Bizarre decision to offer a second dose of Pfizer to 12-15s
There has been no new follow-up data disclosed since the JCVI decision to offer only one dose to 12-15s regarding the outcome for children with vaccine-induced myocarditis. The suggestion that the MHRA has seen no new adverse event signal for myocarditis, is perhaps not surprising given that the UK has not yet proceeded to a second dose known to be associated with a greatly increased risk. How does the JCVI look at the concerns outlined in the government’s own myocarditis guidance and reconcile them with their duty of care to First do no Harm?
A systematic study from Hong Kong linking all vaccinations to health records has revealed myocarditis occurring 1 in 2,680 in young males after their second dose of Pfizer, and they have now dropped the second dose from their schedule. The latest FDA data similarly report 1 in 5000 for males age 16-17. How is it ethical to recommend a second dose to this cohort knowing the risks to the individual will far outweigh any benefits? It is also noteworthy that in Hong Kong, teenagers are specifically advised to rest and avoid heavy strenuous exercise for one week after vaccination. If we gave similar advice here, the uptake would probably be even lower.
How will effective pharmacovigilance and real-time data be obtained on every child admitted with a diagnosis of myocarditis by vaccine status? How many child fatalities have been factored in as acceptable collateral damage resulting from the decision to recommend the second dose of this vaccine for a condition which poses no significant threat to this age group? The answer surely must be zero.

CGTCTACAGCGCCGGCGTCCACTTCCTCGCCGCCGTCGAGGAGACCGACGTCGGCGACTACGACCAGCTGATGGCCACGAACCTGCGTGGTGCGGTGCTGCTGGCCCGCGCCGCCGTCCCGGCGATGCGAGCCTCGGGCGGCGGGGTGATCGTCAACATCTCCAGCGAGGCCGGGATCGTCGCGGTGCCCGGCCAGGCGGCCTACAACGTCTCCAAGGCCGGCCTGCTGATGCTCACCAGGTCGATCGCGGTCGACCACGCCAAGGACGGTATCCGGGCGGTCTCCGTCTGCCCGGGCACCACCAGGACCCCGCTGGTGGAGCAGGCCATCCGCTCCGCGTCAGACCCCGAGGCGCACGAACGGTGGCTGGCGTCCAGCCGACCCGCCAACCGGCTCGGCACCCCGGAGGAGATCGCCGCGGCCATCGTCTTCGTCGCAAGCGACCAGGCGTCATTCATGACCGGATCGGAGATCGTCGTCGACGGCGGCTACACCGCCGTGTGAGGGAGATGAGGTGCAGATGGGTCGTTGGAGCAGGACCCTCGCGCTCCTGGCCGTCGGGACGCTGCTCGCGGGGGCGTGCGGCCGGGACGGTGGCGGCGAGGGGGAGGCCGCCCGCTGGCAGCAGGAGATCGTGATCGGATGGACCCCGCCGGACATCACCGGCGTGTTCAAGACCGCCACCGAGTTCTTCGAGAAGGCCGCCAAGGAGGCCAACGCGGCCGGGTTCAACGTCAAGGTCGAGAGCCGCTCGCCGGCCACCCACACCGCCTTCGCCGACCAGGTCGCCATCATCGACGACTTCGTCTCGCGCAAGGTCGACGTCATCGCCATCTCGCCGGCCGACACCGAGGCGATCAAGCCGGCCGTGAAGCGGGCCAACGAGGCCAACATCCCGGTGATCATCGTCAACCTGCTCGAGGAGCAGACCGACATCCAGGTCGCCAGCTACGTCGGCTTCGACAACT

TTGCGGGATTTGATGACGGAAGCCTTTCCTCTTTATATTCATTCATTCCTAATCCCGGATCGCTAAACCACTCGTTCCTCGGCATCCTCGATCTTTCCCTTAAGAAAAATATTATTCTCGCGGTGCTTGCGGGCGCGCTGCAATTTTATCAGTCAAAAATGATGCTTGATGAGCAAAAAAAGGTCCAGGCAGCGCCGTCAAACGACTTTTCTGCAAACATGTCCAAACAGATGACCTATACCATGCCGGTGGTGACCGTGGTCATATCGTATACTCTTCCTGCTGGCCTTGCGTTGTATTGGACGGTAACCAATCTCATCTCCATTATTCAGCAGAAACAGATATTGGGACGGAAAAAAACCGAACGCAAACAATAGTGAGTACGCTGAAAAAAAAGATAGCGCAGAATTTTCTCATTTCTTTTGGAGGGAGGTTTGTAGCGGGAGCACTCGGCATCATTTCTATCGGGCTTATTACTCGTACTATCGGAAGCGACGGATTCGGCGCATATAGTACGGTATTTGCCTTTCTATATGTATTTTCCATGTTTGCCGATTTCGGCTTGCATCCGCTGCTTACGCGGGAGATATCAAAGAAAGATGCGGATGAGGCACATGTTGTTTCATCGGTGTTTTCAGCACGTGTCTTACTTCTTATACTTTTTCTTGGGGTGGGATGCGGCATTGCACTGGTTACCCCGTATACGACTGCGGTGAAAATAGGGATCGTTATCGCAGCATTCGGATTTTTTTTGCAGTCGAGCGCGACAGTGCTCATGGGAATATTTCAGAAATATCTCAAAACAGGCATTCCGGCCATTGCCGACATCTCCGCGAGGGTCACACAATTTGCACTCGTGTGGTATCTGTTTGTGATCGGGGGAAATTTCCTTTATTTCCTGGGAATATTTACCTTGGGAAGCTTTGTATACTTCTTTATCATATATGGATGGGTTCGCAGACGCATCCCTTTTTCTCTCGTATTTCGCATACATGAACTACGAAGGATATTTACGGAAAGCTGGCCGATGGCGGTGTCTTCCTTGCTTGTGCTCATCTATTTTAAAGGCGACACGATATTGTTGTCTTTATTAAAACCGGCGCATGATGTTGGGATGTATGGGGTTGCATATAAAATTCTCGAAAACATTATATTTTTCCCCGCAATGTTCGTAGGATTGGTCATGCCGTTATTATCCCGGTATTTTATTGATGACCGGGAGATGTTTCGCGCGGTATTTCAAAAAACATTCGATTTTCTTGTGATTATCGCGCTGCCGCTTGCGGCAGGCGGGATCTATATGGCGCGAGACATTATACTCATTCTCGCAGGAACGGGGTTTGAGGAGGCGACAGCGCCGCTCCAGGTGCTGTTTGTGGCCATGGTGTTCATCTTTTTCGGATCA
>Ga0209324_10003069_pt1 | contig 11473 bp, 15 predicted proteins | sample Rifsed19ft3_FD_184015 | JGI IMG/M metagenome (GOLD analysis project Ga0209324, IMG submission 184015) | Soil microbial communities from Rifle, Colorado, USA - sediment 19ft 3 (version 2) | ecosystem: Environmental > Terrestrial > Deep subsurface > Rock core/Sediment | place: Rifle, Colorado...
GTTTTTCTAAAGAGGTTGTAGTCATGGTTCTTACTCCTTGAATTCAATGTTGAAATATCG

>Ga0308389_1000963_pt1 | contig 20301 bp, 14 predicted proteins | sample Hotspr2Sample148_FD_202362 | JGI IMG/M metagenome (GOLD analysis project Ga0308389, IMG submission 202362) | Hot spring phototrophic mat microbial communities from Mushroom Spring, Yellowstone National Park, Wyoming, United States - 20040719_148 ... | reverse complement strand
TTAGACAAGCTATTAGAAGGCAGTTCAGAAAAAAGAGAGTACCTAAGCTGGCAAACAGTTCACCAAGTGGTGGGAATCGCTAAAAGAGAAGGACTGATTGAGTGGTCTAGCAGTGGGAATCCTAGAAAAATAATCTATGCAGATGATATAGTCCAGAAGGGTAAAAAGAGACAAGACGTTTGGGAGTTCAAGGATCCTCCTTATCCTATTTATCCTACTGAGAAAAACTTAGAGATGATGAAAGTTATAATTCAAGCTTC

Where is naturally acquired immunity in this conversation?
Perhaps most pressing of all, why does the JCVI continue to disregard the obvious benefits of naturally acquired immunity? This has now been conclusively shown in adults to be much longer lasting and more robust than that following vaccination . It is already known that children have good crossover immunity from previous coronaviruses, with excellent T-cell function. And it is widely recognised that their strong innate immune systems are the reason for Covid-19 being extremely mild in children. It is estimated that in England, 5.47 million 5-14-year-olds have already had SARS-CoV-2 infection (which represents 79% of the population of this age group). An international meta-analysis of re-infections post natural infection reported only 577 cases of reinfection from 22 countries over a 15-month period, including only 10 deaths, with not a single death in younger adults let alone in children. Numerous other publications have affirmed that naturally acquired immunity is robust, comprehensive and long-lasting.
Therefore, for the 80% of children who are already immune, there can be no benefit from vaccination and only the potential for serious or even life-threatening harm. For the 20% not yet infected, there are still unanswered questions about the potential for vaccination to interfere with the ability to mount a broad robust and long-lasting immunity and we risk committing these children to the theatre of ever more frequent boosters, each with its own risk of injury, which now seems to be the future for adults.
We contend that any practitioner who chooses to vaccinate a child in the knowledge that they have recovered from SARS-CoV-2 infection, is in breach of their professional duty of care to put their patient’s best interest first. In addition, failure of the practitioner to disclose the full contents of the UKHSA Myocarditis guidance to the patient and parent would constitute a failure to obtain fully informed consent. See GMC Good Medical Practice Guidelines.